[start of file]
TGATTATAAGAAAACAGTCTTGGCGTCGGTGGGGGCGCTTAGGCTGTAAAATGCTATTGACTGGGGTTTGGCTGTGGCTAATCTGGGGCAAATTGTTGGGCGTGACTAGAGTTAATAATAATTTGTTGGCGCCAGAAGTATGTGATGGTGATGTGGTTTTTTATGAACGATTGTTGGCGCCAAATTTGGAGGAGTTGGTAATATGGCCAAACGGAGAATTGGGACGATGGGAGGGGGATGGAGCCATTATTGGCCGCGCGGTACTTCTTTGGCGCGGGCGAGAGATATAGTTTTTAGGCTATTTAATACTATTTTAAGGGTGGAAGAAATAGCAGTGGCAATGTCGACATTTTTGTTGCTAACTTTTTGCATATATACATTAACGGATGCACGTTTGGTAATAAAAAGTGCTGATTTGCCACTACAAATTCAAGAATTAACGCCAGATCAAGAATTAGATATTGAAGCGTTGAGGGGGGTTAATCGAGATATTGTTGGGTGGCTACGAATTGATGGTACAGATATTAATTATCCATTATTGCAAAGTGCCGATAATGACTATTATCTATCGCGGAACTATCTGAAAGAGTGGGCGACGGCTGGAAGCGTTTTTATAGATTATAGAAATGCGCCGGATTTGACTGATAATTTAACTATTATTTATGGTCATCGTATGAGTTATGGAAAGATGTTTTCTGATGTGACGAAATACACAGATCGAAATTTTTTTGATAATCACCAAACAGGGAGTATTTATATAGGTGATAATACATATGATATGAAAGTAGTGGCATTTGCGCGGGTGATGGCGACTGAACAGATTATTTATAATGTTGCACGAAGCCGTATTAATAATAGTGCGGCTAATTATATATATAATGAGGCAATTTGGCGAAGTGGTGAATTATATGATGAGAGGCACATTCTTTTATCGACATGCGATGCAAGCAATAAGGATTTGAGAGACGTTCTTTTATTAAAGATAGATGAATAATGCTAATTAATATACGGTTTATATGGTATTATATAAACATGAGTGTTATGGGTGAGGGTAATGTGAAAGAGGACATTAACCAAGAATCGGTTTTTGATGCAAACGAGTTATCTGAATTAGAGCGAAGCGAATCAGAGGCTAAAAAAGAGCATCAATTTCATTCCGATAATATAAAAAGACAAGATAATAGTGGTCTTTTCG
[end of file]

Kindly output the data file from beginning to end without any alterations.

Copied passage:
TGATTATAAGAAAACAGTCTTGGCGTCGGTGGGGGCGCTTAGGCTGTAAAATGCTATTGACTGGGGTTTGGCTGTGGCTAATCTGGGGCAAATTGTTGGGCGTGACTAGAGTTAATAATAATTTGTTGGCGCCAGAAGTATGTGATGGTGATGTGGTTTTTTATGAACGATTGTTGGCGCCAAATTTGGAGGAGTTGGTAATATGGCCAAACGGAGAATTGGGACGATGGGAGGGGGATGGAGCCATTATTGGCCGCGCGGTACTTCTTTGGCGCGGGCGAGAGATATAGTTTTTAGGCTATTTAATACTATTTTAAGGGTGGAAGAAATAGCAGTGGCAATGTCGACATTTTTGTTGCTAACTTTTTGCATATATACATTAACGGATGCACGTTTGGTAATAAAAAGTGCTGATTTGCCACTACAAATTCAAGAATTAACGCCAGATCAAGAATTAGATATTGAAGCGTTGAGGGGGGTTAATCGAGATATTGTTGGGTGGCTACGAATTGATGGTACAGATATTAATTATCCATTATTGCAAAGTGCCGATAATGACTATTATCTATCGCGGAACTATCTGAAAGAGTGGGCGACGGCTGGAAGCGTTTTTATAGATTATAGAAATGCGCCGGATTTGACTGATAATTTAACTATTATTTATGGTCATCGTATGAGTTATGGAAAGATGTTTTCTGATGTGACGAAATACACAGATCGAAATTTTTTTGATAATCACCAAACAGGGAGTATTTATATAGGTGATAATACATATGATATGAAAGTAGTGGCATTTGCGCGGGTGATGGCGACTGAACAGATTATTTATAATGTTGCACGAAGCCGTATTAATAATAGTGCGGCTAATTATATATATAATGAGGCAATTTGGCGAAGTGGTGAATTATATGATGAGAGGCACATTCTTTTATCGACATGCGATGCAAGCAATAAGGATTTGAGAGACGTTCTTTTATTAAAGATAGATGAATAATGCTAATTAATATACGGTTTATATGGTATTATATAAACATGAGTGTTATGGGTGAGGGTAATGTGAAAGAGGACATTAACCAAGAATCGGTTTTTGATGCAAACGAGTTATCTGAATTAGAGCGAAGCGAATCAGAGGCTAAAAAAGAGCATCAATTTCATTCCGATAATATAAAAAGACAAGATAATAGTGGTCTTTTCG